What Sticks? 10 Keys To Creative Brainstorming For Women Leaders, Entrepreneurs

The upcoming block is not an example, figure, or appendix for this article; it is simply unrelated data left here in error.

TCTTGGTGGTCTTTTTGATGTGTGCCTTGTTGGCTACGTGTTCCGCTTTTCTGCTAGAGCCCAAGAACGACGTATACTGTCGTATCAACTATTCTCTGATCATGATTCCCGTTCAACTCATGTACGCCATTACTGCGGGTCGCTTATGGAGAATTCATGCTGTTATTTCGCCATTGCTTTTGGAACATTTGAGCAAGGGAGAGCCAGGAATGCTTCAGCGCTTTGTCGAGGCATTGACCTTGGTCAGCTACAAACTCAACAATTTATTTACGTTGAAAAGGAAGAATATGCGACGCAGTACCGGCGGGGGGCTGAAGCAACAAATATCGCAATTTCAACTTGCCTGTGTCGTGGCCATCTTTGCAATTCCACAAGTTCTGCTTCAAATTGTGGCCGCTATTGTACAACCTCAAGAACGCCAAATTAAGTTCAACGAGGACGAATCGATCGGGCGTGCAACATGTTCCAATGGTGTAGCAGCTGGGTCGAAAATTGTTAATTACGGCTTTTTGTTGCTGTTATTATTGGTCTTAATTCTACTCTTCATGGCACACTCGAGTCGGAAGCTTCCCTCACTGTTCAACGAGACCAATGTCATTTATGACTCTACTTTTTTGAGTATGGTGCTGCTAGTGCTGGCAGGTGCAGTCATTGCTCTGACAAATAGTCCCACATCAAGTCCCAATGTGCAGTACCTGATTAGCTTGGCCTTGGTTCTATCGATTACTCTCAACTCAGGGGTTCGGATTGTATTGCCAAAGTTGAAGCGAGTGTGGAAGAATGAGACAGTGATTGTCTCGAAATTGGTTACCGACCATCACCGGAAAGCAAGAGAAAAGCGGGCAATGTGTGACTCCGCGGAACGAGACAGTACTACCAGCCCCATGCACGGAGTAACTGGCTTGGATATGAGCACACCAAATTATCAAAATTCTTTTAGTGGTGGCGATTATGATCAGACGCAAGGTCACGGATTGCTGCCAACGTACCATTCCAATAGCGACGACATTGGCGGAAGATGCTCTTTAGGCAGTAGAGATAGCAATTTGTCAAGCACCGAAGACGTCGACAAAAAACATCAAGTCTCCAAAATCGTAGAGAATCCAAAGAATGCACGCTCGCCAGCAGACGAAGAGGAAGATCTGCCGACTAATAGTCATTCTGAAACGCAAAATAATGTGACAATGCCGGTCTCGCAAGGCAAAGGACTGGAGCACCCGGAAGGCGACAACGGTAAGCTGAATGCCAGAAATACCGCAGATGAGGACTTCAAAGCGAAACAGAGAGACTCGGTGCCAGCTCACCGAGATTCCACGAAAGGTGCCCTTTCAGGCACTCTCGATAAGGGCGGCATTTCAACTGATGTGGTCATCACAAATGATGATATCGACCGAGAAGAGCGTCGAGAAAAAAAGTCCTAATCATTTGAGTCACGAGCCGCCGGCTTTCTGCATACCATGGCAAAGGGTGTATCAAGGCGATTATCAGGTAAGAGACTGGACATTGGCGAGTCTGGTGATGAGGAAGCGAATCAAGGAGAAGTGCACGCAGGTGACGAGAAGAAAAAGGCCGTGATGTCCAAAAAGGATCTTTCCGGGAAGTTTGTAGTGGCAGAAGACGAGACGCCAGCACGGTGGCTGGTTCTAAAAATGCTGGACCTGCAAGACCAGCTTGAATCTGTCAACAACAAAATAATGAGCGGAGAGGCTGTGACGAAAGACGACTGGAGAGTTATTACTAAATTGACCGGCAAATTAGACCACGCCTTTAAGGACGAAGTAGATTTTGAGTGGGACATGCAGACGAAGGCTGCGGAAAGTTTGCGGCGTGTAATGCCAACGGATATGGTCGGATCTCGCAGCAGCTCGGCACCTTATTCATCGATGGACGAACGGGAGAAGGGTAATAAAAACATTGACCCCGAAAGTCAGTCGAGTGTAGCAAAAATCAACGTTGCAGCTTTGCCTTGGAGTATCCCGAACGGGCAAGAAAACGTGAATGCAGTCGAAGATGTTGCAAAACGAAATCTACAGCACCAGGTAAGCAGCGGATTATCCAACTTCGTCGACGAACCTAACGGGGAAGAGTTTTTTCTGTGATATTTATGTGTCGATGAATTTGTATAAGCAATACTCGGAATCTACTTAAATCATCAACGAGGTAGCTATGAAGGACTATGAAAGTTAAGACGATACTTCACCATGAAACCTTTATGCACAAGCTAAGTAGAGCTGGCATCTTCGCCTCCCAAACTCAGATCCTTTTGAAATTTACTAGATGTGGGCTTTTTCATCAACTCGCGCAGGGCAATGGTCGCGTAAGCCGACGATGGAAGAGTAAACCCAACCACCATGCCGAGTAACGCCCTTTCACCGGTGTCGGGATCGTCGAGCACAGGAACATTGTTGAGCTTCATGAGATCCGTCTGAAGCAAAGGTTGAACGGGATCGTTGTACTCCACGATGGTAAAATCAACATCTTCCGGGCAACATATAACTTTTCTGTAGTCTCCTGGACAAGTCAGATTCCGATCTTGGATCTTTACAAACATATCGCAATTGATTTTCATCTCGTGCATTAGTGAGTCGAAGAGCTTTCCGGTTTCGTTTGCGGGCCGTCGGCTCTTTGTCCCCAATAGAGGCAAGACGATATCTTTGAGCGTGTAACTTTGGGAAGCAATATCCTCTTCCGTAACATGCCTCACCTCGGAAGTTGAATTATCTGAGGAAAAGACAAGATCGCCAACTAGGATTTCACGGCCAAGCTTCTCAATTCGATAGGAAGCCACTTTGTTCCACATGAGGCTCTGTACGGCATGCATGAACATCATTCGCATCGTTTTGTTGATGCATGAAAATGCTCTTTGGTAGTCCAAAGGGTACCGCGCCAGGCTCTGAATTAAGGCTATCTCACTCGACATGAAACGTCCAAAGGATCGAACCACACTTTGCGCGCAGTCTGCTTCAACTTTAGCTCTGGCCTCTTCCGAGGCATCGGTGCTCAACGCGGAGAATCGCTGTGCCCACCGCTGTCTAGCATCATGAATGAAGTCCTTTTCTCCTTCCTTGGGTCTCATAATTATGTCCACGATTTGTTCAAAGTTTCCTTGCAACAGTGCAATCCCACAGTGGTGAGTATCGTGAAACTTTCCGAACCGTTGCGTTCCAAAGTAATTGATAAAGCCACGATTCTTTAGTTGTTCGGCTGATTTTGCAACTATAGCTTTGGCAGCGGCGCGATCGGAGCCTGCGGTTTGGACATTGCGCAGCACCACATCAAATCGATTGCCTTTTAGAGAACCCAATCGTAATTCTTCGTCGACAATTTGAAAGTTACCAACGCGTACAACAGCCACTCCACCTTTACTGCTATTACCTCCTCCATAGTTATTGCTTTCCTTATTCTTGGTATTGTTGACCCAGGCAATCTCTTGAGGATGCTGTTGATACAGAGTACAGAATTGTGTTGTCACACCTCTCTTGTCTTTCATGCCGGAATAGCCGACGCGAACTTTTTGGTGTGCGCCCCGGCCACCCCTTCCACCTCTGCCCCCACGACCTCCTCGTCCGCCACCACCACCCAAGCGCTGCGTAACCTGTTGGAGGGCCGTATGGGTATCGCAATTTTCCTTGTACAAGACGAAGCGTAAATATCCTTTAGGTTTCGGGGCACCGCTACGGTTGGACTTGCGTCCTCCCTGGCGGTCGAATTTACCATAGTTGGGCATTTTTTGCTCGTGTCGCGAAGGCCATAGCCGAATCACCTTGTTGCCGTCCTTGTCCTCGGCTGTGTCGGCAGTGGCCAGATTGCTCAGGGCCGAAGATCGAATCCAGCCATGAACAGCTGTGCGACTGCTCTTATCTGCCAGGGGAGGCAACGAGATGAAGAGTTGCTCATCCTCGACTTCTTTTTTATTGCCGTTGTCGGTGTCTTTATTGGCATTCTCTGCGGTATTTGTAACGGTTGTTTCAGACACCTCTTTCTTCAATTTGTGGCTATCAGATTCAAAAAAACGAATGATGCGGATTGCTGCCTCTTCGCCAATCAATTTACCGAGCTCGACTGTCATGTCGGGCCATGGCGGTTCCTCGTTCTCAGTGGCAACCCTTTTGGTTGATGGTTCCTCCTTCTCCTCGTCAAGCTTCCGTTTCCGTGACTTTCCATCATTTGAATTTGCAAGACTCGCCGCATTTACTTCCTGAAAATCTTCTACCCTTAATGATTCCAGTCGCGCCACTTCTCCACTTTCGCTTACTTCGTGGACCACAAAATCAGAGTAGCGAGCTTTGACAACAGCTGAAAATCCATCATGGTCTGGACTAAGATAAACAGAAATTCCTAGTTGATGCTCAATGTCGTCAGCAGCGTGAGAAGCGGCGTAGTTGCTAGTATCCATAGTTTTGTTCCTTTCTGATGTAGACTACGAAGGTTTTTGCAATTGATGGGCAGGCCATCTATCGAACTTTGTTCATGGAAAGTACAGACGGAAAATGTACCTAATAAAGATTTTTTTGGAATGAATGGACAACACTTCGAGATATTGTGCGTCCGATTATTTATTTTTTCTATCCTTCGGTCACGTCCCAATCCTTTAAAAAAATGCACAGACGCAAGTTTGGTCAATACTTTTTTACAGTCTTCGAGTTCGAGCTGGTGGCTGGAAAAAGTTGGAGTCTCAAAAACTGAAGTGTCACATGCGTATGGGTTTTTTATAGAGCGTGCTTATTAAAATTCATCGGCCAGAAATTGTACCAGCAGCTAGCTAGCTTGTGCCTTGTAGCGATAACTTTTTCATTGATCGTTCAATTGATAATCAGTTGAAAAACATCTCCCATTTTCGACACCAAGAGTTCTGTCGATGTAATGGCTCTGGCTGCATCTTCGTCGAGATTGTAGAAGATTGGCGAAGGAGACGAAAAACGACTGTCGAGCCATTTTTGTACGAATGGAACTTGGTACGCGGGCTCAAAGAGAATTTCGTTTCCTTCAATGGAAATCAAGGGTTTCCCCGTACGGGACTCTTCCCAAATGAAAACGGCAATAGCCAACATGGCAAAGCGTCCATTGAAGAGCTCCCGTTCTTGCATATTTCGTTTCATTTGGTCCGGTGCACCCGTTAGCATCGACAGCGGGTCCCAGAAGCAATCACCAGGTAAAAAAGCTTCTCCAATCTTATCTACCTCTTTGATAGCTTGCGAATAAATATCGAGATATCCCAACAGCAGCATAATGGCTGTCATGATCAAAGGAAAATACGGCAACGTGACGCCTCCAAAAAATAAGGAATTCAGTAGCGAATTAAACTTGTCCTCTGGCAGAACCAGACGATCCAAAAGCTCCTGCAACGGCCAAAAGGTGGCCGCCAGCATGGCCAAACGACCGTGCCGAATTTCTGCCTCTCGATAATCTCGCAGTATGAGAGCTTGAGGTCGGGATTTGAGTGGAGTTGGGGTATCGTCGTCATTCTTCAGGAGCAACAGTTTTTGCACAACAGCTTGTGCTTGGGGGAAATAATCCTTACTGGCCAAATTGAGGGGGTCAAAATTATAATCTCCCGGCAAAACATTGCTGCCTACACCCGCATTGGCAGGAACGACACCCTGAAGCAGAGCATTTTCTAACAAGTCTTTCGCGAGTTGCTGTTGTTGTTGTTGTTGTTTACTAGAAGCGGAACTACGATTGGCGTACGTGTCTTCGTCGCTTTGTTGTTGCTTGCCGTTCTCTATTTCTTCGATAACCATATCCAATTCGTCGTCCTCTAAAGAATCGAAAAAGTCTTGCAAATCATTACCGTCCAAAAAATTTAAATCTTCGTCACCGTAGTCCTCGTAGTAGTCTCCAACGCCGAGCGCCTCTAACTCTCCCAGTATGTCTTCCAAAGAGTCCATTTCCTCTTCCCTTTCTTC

Brainstorming ideas in order to find creative solutions and approaches to your work can be far more than getting everyone in a room to start throwing spitballs at a wall to see what sticks.As a leader, you need to put as much time into refreshing your creative side as you do to responding to critical correspondence with colleagues and clients.Women leaders, in particular, may have experienced silencing by more outspoken colleagues in the habit of “mansplaining.” Perhaps a meeting hog is in the habit of taking over a conversation or brainstorming sessions. These specific techniques to becoming more creative in finding solutions as an individual or a team will be helpful.[bctt tweet=”#Brainstorming is more than throwing spitballs at a wall to see what sticks” username=“takeleadwomen”]If you have been in one of those brainstorm sessions in conference rooms—often with a white board—you recognize pretty quickly that a lot of what is thrown out, should be, well, thrown out.“Because creativity isn’t what we think it is,” writes Tracy Brower, PhD, MM, MCR, Principal, Applied Research + Consulting, Steelcase, in Work Design. “It’s not just teams coming up with wild ideas in brightly colored rooms with plenty of post-it notes and toys on the table to aid inspiration. It’s the ebb and flow between different types of work, states of mind and perspectives.”Studies show that this creativity surge exercise can actually damage productivity. But it is also true that creativity can be positively nurtured. Here are definitive steps to make sure creative brainstorming and a consistent culture of creative thinking are alive in your work environment.[bctt tweet=“Here are steps to make sure creative #brainstorming are alive at work #womenleaders” username=“takeleadwomen”]1. Model creativity of thought and leadership. Hold meetings outside on a beautiful day, take a company field trip to a museum, art gallery or have a company book club where your monthly book suggestions have a theme of creativity. Demonstrate to your team that you are open to new ideas and that you are willing to entertain new ways of looking at the world and your work. Arrange for a speaker to come in for a brown bag lunch session on new ideas, go to a book signing or lecture at a local university on current events or topics related to your field of work “In your everyday life you may find yourself driven to make sense of the world around you through means you don’t immediately relate to creation. Journalling, talking openly with someone, meditation, mentoring others, are all good ways to make sense of the world. These acts also serve a powerful purpose for unlocking creativity, as they give us the perspective from which we build our ideas,” writes Tanner Christensen, author, Facebook design and founder of Creative Something.2. Create a space for creative thinking. Create a work environment that is visually appealing, comfortable and creative. This can mean rotating art works on the walls, colorful seating and meeting areas and a willingness to think outside the box. Beyond group areas and cubicles or personal office space, some design thinkers call for a third place, where creativity can be explored. “The third place provides another option in office design not only for work but for your employees as well as those who thrive in an environment that doesn’t feel like an office. By adding a third place, you’re offering a comfortable, inviting, and relaxed gathering spot ripe for collaboration and conversation. This ensures that those who come to your office, daily or otherwise, feel supported and valued because they have somewhere to go to be creative, socialize a little, and work at their pace,” writes Jeff Pochepan in Inc.“In your everyday life you may find yourself driven to make sense of the world around you through means you don’t immediately relate to creation. Journaling, talking openly with someone, meditation, mentoring others, are all good ways to make sense of the world. These acts also serve a powerful purpose for unlocking creativity, as they give us the perspective from which we build our ideas,” writes Tanner Christensen, author, Facebook design and founder of Creative Something. .3. Foster a company culture where suggestions and creative ideas are honored. This can be as simple as a suggestion box, or leaving time at the end of every staff meeting or check-in for new ideas and topics to discuss. Be sure not to be dismissive or condescending of anyone’s efforts to offer improvements or revisions on process or procedures. “This is not the time to say, ‘That’s not possible,’ or, ‘We don’t have the money for that.’ Squelch the negative talk and stick to generating ideas,” writes Kelly King, Women’s Ministry Specialist in Lifeway. 4. Be playful. This does not mean you do not work hard and meet deadlines and produce what needs to be done. Nor does it mean you need to install a ping pong table in the lobby or conference room. But acknowledge that a little playfulness and time allotted for free thinking is optimal. “Companies, such as Google, NASA, and Coca-Cola, are catching onto the idea of using bricks to communicate. In their sessions, participants are expected to use Lego pieces to answer a prompt given by the facilitator. The ‘unplugged’ approach, which relies on your hands to create, has become a popular way of brainstorming ideas that are hard to express otherwise. When your hands work freely to construct items, you can physically see and build upon your existing structures. Other people who see your creation can then contribute by adding their own designs,” writes Melissa Chu in Medium.5. Observe keenly. When you are aware of your workplace culture, the interactions of your team, your clients needs and the processes and outcomes you achieve, you may begin to see more clearly what needs to be done and innovative ways to achieve solutions. Take notice of how people work together and if similar comments pop up frequently from different team members. Notice if people talk about the timing of meetings being inconvenient or if certain processes are a waste of time. Notice if one member of the team solves a problem successfully and how she did it, and how another team member cannot approach a similar project with the same outcomes. A creative solution may arrive just by being vigilant in how you observe. Listen. Read body language. See the signs  that are in front of you. “Being observant is something that can make you look like the smartest in the room, and something that can be highly beneficial to you in other ways too. Noticing little details gives you more information to work with and thus helps you to make better more informed decisions,” writes Stanley C. Loewen in Health Guidance.6. Brainstorm with purpose. Present your team with a goal and a framework that is not so open-ended that time is wasted. Allow for individual ideas to pop up, then group work or pairs to dscuss and for teams to come up with solutions. This should not be a free-for-all session.  Art Markman writes in Harvard Business Review, that open-ended brainstorming of everyone shouting out an idea and someone writing it down is a losing proposition. “There are several reasons for this productivity loss, as academics call it. For one, when people work together, their ideas tend to converge. As soon as one person throws out an idea, it affects the memory of everyone in the group and makes them think a bit more similarly about the problem than they did before.” Markman, author Smart Thinking, Smart Change, and Habits of Leadership, is the Annabel Irion Worsham Centennial Professor of Psychology and Marketing at the University of Texas at Austin and founding director of the program in the Human Dimensions of Organizations. Instead of random lobbing of haphazard thoughts, directing the creative process is essential. He advises imposing frameworks or structures that involve individual brainstorming, then, what he calls,  “the 6-3-5 method” when “six people sit around a table and write down three ideas. They pass their stack of ideas to the person on their right, who builds on them. This passing is done five times, until everyone has had the chance to build on each of the ideas. Afterward, the group can get together to evaluate the ideas generated.”7. Move the best ideas forward and find what’s best about the other ideas. In the group discussion process of brainstorming, deconstruct why some ideas may work best as solutions. Say what attributes the suggestions have, perhaps the idea is simple to implement, perhaps it saves money, perhaps it is a natural expansion of an idea or product that already is doing well. Make sure everyone knows why something is working and may advance to implementation. Otherwise it will feel like a popularity game. The ideas that do not earn as much traction, make sure you acknowledge and honor those as well, and talk about those needing to be developed further, given more thought or explained in a new way. Do not say any idea is bad. Because we all know some of the world’s best products and ideas were ridiculed at first.8. Embrace the cultural quotient of your team and the diversity of ideas. Having a diverse team of employees and colleagues from different cultures and with different backgrounds, races and interests can foster the creative brainstorming process. “So how do the best organizations harness this incredible creative power while avoiding the stressful situations that a diverse workplace can bring? The key, quite simply, is to learn to understand one another,” writes Salma El-Shurafa, Executive Coach and founder of The Pathway Project, in Your Training Edge. “It starts with better understanding ourselves through assessing and improving our level of cultural intelligence, by which we mean our knowledge and understanding of key cultural similarities and differences. Cultural Quotient  was developed by Professors Soon Ang and Linn Van Dyne as a way of measuring cultural intelligence and predicting intercultural performance. Those with a high CQ are attuned to the values, beliefs, behaviors and body language of people from different cultures, and they use this knowledge to interact with others successfully.”9. Brainstorm with yourself and your team often. This should not be an annual exercise. Weekly is a lot, semi-annually too much, monthly might be just right. And also you can brainstorm with yourself—writing down your goals and ideas on an idea board and keeping a journal of observations and inspirations so that your ideas and internal innovator is always “on.” Strong women leaders inhabit fresh ideas each day. “They try to do something each and every day to push themselves forward, even if it’s simply reading up on what’s happening in the world, brainstorming with a creative colleague or learning a new word,” writes Brendan Della Casa in Your Tango.Tracy Brower writes, “Creativity isn’t only about group collaboration. It also requires individual focus. Exposure to diverse perspectives and the thinking of the group is important, but so is the time for quiet reflection and the incubation of ideas.”10. Correct what isn’t working in the brainstorming process. Group work should not mean some people work hard and some do nothing. We all know people on teams who think a group project is the ideal chance to sit back and do nothing. In academia, we used to call these people “coasters.” Jessica Thiefels writes in Talent Development, “Collaboration is a great way of using collective knowledge to create greater output and be more efficient. Unfortunately, this collective knowledge sharing can cause quiet or disengaged employees to rely on co-workers.” So perhaps decide who will be leading the brainstorming on smaller teams. “With fewer people at the table, you can focus on who actually needs to be involved, who will offer the greatest value, and who can focus on other projects.“[bctt tweet=“Creativity can be a glorious process. It can also be chaotic. #CarpeTheChaos” username=“takeleadwomen”]Creativity can be a glorious process and space for brainstorming, innovation, and solution-finding. It can also be chaotic.  As Gloria Feldt, president and co-founder of Take The Lead, espouses in her 9 Leadership Power Tools, “carpe the chaos.” Power tool # 5 espouses: “Change creates chaos. Today’s changing gender roles and economic turbulence may feel chaotic and confusing. But chaos also means boundaries become more fluid. That’s when people are open to new ways of thinking, to innovation, and to new roles for women. Carpe the chaos, for in chaos is opportunity.”Want more Take The Lead posts like this? Sign up to receive the Take The Lead newsletter each week. Learn more about Take The Lead training programs here.